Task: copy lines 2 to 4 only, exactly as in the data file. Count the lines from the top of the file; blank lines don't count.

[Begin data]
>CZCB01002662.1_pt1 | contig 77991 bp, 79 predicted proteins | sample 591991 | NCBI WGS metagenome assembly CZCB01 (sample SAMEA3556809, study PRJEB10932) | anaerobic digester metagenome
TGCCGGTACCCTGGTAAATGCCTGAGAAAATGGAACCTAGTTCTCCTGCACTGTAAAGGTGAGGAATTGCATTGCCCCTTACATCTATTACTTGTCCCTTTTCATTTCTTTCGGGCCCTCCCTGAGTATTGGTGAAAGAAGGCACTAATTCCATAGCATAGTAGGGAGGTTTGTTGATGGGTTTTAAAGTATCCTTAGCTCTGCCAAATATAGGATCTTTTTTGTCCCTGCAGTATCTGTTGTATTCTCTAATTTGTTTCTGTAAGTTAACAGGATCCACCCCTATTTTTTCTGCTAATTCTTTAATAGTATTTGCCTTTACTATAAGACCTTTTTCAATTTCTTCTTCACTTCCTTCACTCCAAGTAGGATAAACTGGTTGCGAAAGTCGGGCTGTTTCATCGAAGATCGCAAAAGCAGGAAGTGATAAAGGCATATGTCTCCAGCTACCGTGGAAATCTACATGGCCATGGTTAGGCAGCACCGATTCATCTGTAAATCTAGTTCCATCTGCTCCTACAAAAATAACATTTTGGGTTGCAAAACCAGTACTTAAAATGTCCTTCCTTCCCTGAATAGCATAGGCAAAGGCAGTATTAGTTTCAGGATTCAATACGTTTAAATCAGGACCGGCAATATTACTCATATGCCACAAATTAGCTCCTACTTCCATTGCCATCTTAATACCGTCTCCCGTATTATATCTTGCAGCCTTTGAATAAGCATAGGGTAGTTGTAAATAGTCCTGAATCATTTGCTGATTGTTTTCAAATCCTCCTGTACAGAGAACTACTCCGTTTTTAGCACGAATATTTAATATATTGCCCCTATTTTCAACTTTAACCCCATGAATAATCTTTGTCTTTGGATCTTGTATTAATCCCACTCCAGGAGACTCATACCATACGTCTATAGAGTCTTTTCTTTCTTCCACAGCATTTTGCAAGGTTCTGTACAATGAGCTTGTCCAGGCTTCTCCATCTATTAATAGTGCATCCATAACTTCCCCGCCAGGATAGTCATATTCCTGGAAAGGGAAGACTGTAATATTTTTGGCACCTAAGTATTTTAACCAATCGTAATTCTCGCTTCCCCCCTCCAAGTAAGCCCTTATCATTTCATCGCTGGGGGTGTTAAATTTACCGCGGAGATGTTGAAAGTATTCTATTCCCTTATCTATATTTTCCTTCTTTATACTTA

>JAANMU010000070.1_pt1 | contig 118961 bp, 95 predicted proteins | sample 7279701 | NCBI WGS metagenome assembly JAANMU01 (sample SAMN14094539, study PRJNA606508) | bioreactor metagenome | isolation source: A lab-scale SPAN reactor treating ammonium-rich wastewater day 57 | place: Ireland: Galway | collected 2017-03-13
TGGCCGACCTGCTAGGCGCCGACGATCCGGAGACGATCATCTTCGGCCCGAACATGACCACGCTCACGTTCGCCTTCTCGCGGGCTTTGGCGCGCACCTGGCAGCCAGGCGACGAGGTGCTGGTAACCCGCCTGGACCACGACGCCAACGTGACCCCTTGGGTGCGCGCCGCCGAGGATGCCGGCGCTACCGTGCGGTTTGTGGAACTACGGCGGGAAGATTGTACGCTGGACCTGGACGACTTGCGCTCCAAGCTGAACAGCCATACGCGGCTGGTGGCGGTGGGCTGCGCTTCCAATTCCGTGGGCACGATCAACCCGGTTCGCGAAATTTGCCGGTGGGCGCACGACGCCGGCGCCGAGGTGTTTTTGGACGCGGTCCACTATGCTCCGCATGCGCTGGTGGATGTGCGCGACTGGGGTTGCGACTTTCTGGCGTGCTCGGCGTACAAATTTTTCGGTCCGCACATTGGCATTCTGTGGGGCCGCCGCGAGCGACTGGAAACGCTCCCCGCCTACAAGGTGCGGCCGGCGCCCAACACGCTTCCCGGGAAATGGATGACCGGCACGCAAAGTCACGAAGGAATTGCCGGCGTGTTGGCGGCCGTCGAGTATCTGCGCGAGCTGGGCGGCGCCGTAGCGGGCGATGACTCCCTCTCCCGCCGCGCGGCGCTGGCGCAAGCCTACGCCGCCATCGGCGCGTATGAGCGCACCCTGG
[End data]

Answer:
TGCCGGTACCCTGGTAAATGCCTGAGAAAATGGAACCTAGTTCTCCTGCACTGTAAAGGTGAGGAATTGCATTGCCCCTTACATCTATTACTTGTCCCTTTTCATTTCTTTCGGGCCCTCCCTGAGTATTGGTGAAAGAAGGCACTAATTCCATAGCATAGTAGGGAGGTTTGTTGATGGGTTTTAAAGTATCCTTAGCTCTGCCAAATATAGGATCTTTTTTGTCCCTGCAGTATCTGTTGTATTCTCTAATTTGTTTCTGTAAGTTAACAGGATCCACCCCTATTTTTTCTGCTAATTCTTTAATAGTATTTGCCTTTACTATAAGACCTTTTTCAATTTCTTCTTCACTTCCTTCACTCCAAGTAGGATAAACTGGTTGCGAAAGTCGGGCTGTTTCATCGAAGATCGCAAAAGCAGGAAGTGATAAAGGCATATGTCTCCAGCTACCGTGGAAATCTACATGGCCATGGTTAGGCAGCACCGATTCATCTGTAAATCTAGTTCCATCTGCTCCTACAAAAATAACATTTTGGGTTGCAAAACCAGTACTTAAAATGTCCTTCCTTCCCTGAATAGCATAGGCAAAGGCAGTATTAGTTTCAGGATTCAATACGTTTAAATCAGGACCGGCAATATTACTCATATGCCACAAATTAGCTCCTACTTCCATTGCCATCTTAATACCGTCTCCCGTATTATATCTTGCAGCCTTTGAATAAGCATAGGGTAGTTGTAAATAGTCCTGAATCATTTGCTGATTGTTTTCAAATCCTCCTGTACAGAGAACTACTCCGTTTTTAGCACGAATATTTAATATATTGCCCCTATTTTCAACTTTAACCCCATGAATAATCTTTGTCTTTGGATCTTGTATTAATCCCACTCCAGGAGACTCATACCATACGTCTATAGAGTCTTTTCTTTCTTCCACAGCATTTTGCAAGGTTCTGTACAATGAGCTTGTCCAGGCTTCTCCATCTATTAATAGTGCATCCATAACTTCCCCGCCAGGATAGTCATATTCCTGGAAAGGGAAGACTGTAATATTTTTGGCACCTAAGTATTTTAACCAATCGTAATTCTCGCTTCCCCCCTCCAAGTAAGCCCTTATCATTTCATCGCTGGGGGTGTTAAATTTACCGCGGAGATGTTGAAAGTATTCTATTCCCTTATCTATATTTTCCTTCTTTATACTTA

>JAANMU010000070.1_pt1 | contig 118961 bp, 95 predicted proteins | sample 7279701 | NCBI WGS metagenome assembly JAANMU01 (sample SAMN14094539, study PRJNA606508) | bioreactor metagenome | isolation source: A lab-scale SPAN reactor treating ammonium-rich wastewater day 57 | place: Ireland: Galway | collected 2017-03-13
TGGCCGACCTGCTAGGCGCCGACGATCCGGAGACGATCATCTTCGGCCCGAACATGACCACGCTCACGTTCGCCTTCTCGCGGGCTTTGGCGCGCACCTGGCAGCCAGGCGACGAGGTGCTGGTAACCCGCCTGGACCACGACGCCAACGTGACCCCTTGGGTGCGCGCCGCCGAGGATGCCGGCGCTACCGTGCGGTTTGTGGAACTACGGCGGGAAGATTGTACGCTGGACCTGGACGACTTGCGCTCCAAGCTGAACAGCCATACGCGGCTGGTGGCGGTGGGCTGCGCTTCCAATTCCGTGGGCACGATCAACCCGGTTCGCGAAATTTGCCGGTGGGCGCACGACGCCGGCGCCGAGGTGTTTTTGGACGCGGTCCACTATGCTCCGCATGCGCTGGTGGATGTGCGCGACTGGGGTTGCGACTTTCTGGCGTGCTCGGCGTACAAATTTTTCGGTCCGCACATTGGCATTCTGTGGGGCCGCCGCGAGCGACTGGAAACGCTCCCCGCCTACAAGGTGCGGCCGGCGCCCAACACGCTTCCCGGGAAATGGATGACCGGCACGCAAAGTCACGAAGGAATTGCCGGCGTGTTGGCGGCCGTCGAGTATCTGCGCGAGCTGGGCGGCGCCGTAGCGGGCGATGACTCCCTCTCCCGCCGCGCGGCGCTGGCGCAAGCCTACGCCGCCATCGGCGCGTATGAGCGCACCCTGG